Another study has shown that interdisciplinary approaches to pain management may have different effects on women than men.
Working with the Royal National Hospital for Rheumatic Diseases in Bath, researchers from the Pain Management Unit carried out assessments on 98 patients in chronic pain as they went through a pain management programme involving physiotherapy, psychological treatments and occupational therapy.
Whilst both men and women exhibited a significant reduction in pain intensity both during and immediately after the programme, three months later women reported the same levels of pain as pre-treatment, whereas men's remained the same as immediately post-treatment. Interestingly, there were improvements in disability, in both sexes, which were maintained at follow-up. This suggested that there may also be important differences in pain experiences and improvements in disability.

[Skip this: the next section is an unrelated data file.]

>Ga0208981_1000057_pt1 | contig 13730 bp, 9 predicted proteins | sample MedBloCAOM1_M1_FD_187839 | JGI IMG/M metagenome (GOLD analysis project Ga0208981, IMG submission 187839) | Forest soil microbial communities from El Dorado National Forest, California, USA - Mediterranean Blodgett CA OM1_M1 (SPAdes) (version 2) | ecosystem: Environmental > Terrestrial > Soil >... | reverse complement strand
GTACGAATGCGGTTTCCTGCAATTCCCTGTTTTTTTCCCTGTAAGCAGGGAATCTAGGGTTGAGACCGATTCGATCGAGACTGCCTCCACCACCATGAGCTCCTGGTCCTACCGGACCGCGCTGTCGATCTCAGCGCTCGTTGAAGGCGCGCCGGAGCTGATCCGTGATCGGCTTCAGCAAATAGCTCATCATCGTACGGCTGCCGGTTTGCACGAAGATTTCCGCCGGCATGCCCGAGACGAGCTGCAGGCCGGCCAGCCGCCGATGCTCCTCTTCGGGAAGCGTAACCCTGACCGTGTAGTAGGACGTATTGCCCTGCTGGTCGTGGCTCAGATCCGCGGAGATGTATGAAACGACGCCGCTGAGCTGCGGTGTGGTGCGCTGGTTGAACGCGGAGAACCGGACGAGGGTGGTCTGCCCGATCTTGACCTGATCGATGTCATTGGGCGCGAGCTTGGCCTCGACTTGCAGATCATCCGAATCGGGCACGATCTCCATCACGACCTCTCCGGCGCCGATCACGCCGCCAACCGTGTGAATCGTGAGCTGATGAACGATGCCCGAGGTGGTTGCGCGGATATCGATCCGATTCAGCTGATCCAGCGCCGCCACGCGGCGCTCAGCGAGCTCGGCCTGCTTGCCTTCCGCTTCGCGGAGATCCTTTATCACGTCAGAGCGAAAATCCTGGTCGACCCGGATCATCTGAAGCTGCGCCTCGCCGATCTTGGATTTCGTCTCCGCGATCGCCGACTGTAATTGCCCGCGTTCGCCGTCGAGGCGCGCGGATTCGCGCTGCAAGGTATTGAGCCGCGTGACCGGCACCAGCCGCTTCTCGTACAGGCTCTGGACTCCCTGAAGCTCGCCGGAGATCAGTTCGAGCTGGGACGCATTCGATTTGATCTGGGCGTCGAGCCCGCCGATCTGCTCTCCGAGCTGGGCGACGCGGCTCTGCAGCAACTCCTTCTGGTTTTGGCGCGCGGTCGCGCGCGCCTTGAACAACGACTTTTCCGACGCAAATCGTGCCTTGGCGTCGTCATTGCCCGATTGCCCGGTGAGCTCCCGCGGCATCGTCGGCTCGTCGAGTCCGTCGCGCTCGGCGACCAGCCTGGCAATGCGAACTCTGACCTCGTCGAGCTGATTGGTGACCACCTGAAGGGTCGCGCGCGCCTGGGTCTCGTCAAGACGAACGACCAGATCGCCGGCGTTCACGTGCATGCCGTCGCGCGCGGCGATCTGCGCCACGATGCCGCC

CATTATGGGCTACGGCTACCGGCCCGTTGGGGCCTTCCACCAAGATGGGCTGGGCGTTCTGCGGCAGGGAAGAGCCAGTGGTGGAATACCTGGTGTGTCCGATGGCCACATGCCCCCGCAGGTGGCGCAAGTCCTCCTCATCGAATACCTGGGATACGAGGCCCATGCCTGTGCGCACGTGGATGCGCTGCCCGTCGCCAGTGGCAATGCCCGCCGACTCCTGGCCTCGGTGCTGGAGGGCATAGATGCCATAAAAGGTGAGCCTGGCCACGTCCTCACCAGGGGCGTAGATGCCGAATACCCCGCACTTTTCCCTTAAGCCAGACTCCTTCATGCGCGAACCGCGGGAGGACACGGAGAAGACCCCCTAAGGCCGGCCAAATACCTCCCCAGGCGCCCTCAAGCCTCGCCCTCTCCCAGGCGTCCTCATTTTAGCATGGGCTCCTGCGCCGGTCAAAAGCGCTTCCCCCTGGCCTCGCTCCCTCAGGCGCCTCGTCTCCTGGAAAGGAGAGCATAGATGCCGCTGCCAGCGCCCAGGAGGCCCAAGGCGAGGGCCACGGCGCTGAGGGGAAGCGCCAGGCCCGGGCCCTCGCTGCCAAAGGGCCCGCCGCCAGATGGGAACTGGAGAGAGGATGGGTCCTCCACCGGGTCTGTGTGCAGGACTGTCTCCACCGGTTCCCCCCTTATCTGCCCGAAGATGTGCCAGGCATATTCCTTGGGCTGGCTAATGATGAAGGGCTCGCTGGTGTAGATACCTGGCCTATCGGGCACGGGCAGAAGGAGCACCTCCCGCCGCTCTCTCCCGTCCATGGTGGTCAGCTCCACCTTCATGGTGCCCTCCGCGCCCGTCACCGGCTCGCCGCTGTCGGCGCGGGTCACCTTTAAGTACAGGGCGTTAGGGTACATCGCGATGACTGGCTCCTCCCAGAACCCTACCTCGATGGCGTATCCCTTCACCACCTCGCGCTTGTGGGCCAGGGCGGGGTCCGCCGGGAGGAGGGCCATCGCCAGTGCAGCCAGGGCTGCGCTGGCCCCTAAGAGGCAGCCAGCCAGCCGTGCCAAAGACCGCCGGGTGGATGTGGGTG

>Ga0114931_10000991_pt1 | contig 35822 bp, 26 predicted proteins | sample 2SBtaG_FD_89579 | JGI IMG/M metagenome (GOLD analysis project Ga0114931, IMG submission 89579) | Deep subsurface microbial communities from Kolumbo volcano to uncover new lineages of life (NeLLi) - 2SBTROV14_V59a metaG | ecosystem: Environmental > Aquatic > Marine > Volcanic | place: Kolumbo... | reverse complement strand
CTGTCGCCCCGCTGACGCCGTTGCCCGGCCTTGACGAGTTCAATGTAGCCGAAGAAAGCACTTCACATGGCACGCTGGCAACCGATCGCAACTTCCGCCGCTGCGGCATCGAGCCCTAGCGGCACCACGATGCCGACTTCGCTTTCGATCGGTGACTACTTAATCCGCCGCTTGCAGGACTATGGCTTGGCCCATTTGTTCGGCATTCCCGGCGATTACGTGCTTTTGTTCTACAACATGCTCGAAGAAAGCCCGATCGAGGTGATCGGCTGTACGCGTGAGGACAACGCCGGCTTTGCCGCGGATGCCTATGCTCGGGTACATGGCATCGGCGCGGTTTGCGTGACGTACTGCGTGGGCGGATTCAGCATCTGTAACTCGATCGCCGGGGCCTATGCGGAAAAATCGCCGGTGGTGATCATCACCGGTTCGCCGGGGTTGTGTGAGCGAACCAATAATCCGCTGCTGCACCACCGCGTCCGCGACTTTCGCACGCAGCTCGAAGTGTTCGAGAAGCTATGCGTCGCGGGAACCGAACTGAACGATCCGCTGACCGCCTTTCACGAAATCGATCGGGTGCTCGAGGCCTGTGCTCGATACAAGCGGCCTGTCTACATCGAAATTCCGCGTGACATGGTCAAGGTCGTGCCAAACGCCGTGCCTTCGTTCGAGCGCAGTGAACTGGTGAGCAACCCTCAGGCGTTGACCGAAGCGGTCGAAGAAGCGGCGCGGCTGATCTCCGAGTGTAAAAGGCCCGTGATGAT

"Gender can be profitably examined as a potential predictor of pain experience, and in particular, pain following treatment, but it is too early to say exactly how gender-specific interventions can be tailored to address these potentially important differences," said Dr Keogh.
"However, evidence is certainly converging to suggest that accounting for greater differences may increase the overall effectiveness of treatments."